You want your application to support a login system based on user accounts. Users will log in with a unique username and password, as in most commercial and community web sites.
Create a users table that contains nonnull username and password fields. The SQL to create this table should look something like this MySQL example:
use mywebapp_development; DROP TABLE IF EXISTS users; CREATE TABLE users ( id INT(11) NOT NULL AUTO_INCREMENT, username VARCHAR(255) NOT NULL, password VARCHAR(40) NOT NULL, PRIMARY KEY (id) );
Enter the main directory of the application and generate a User model corresponding to this table:
$ ./script/generate model User exists app/models/ exists test/unit/ exists test/fixtures/ create app/models/user.rb create test/unit/user_test.rb create test/fixtures/users.yml
Open the generated file app/models/user.rb and edit it to look like this:
class User < ActiveRecord::Base validates_uniqueness_of :username validates_confirmation_of :password, :on => :create validates_length_of :password, :within => 5..40 # If a user matching the credentials is found, returns the User object. # If no matching user is found, returns nil. def self.authenticate(user_info) find_by_username_and_password(user_info[:username], user_info[:password]) end end
Now youve got a User class that represents a user account, and a way of validating a username and password against the one stored in the database.
The simple User model given in the Solution defines a method for doing username/password validation, and some validation rules that impose limitations on the data to be stored in the users table. These validation rules tell User to:
Now lets create a controller for this model. Itll have a login action to display the login page, a process_login action to check the username and password, and a logout action to deauthenticate a logged-in session. So that the user accounts will actually do something, well also add a my_account action:
$ ./script/generate controller user login process_login logout my_account exists app/controllers/ exists app/helpers/ create app/views/user exists test/functional/ create app/controllers/user_controller.rb create test/functional/user_controller_test.rb create app/helpers/user_helper.rb create app/views/user/ login.rhtml create app/views/user/process_login.rhtml create app/views/user/logout.rhtml
Edit app/controllers/user_controller.rb to define the three actions:
class UserController < ApplicationController def login @user = User.new @user.username = params[:username] end def process_login if user = User.authenticate(params[:user]) session[:id] = user.id # Remember the users id during this session redirect_to session[:return_to] || / else flash[:error] = Invalid login. redirect_to :action => login, :username => params[:user][:username] end end def logout reset_session flash[:message] = Logged out. redirect_to :action => login end def my_account end end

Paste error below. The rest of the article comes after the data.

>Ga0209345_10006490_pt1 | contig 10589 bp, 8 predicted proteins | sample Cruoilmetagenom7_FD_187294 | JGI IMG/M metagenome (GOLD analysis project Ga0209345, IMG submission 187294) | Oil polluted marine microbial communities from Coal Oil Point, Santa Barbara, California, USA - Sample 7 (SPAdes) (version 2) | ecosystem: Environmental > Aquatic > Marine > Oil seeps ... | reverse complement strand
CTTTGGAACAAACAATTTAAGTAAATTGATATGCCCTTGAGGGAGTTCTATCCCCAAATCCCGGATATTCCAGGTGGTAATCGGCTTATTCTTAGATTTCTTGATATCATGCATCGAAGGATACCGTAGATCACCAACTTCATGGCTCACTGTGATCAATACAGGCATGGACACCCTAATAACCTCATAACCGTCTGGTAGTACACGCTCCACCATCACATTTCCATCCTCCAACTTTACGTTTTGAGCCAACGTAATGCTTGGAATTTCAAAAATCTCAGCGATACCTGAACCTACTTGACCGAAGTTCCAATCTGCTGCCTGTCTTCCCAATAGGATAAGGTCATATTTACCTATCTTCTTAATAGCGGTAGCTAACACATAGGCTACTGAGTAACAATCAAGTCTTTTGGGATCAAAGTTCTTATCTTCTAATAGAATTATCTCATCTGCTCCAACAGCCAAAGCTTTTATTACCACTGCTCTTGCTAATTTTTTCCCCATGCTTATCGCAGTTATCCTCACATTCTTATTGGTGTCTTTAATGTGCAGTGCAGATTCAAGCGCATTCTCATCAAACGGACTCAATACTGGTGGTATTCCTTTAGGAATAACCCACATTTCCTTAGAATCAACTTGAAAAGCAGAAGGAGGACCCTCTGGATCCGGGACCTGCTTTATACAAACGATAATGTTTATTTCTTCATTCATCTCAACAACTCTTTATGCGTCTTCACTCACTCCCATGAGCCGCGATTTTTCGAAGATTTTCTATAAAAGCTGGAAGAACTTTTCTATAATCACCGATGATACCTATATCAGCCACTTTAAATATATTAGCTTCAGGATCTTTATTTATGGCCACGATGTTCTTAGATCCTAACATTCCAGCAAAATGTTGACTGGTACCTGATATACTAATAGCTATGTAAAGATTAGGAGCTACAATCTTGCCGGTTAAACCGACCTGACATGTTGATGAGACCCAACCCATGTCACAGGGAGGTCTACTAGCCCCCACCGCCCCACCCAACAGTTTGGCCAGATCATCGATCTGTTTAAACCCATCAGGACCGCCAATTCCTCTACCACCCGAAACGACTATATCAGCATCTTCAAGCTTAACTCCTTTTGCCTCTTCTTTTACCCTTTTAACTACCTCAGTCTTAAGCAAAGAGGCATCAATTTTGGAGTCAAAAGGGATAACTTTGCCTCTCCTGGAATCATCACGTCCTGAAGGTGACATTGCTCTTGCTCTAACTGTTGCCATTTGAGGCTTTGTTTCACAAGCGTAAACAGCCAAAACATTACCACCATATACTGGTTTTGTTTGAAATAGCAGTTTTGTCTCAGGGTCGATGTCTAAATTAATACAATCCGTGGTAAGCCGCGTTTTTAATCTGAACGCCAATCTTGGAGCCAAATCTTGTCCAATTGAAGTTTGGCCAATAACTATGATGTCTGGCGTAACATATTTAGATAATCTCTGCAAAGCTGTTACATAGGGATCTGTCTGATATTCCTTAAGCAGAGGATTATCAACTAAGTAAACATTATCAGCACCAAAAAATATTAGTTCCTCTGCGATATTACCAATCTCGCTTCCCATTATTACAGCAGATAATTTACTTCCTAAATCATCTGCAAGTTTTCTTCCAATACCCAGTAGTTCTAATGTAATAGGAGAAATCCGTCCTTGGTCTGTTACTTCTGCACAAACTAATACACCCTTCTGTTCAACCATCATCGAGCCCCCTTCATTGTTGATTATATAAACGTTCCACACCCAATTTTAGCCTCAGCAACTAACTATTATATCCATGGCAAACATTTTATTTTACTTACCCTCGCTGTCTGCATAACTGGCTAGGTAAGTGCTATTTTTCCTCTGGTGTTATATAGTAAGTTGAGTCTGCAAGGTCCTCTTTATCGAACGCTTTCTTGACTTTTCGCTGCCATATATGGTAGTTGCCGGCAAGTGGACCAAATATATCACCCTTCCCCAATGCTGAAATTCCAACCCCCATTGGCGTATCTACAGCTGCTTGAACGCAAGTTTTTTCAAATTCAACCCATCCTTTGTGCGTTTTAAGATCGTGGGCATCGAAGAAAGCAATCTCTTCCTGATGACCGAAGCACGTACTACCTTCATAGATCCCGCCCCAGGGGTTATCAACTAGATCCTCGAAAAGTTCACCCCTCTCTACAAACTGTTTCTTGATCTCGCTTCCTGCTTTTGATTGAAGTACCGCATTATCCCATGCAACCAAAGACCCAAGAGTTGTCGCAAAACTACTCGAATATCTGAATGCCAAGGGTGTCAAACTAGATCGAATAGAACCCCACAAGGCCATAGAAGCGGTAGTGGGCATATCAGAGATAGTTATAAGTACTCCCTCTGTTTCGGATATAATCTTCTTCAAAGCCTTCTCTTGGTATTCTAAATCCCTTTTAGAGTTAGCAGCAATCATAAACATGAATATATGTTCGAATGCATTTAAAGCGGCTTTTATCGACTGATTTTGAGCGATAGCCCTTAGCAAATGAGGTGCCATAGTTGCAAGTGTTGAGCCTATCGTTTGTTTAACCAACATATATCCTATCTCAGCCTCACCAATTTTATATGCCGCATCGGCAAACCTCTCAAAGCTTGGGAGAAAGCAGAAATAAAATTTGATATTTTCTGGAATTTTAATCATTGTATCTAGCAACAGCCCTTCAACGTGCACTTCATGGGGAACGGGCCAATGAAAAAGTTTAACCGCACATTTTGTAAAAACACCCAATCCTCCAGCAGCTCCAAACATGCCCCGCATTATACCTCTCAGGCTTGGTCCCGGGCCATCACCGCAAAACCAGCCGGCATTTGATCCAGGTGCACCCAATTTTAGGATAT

Now for the views. The process_login and logout actions just redirect to other actions, so we only need views for login and my_account. Heres a view for login:
<% if @flash[:message] %><%= @flash[:message] %><% end %> <% if @flash[:error] %><%= @flash[:error] %><% end %> <%= form_tag :action => process_login %> Username: <%= text_field "user", "username" %> Password: <%= password_field "user", "password" %> <%= submit_tag %> <%= end_form_tag %>
The @flash instance variable is a hashlike object used to store temporary messages for the user between actions. When the logout action sets flash[:message] and redirects to login, or process_login sets flash[:error] and redirects to login, the results are available to the view of the login action. Then they get cleared out.
Heres a very simple view for my_account:
Create an entry in the users table, start the server, and youll find that you can log in from http://localhost:3000/user/login , and view your account information from http://localhost:3000/user/my_account.
$ ./script/runner User.create(:username => "johndoe", :password => "changeme")
Theres just one missing piece: you can visit the my_account action even if you e not logged in. We don have a way to close off an action to unauthenticated users. Add the following code to your app/controllers/application.rb file:
class ApplicationController < ActionController::Base before_filter :set_user protected def set_user @user = User.find(session[:id]) if @user.nil? && session[:id] end def login_required return true if @user access_denied return false end def access_denied session[:return_to] = request.request_uri flash[:error] = Oops. You need to login before you can view that page. redirect_to :controller => user, :action => login end end
This code defines two filters, set_user and login_required, which you can apply to actions or controllers. The set_user filter is run on every action (because we pass it into before_filter in ApplicationController, the superclass of all our controllers). The set_user method sets the instance variable @user if the user is logged in. Now information about the logged-in user (if any) is available throughout your application. Action methods and views can use this instance variable like any other. This is useful even for actions that don require login: for instance, your main layout view might display the name of the logged-in user (if any) on every page.
You can prohibit unauthenticated users from using a specific action or controller by passing the symbol for the login_required method into before_filter. Heres how to protect the my_account action defined in app/controllers/user_controller.rb:
class UserController < ApplicationController before_filter :login_required, :only => :my_account end
Now if you try to use the my_account action without being logged in, youll be redirected to the login page.
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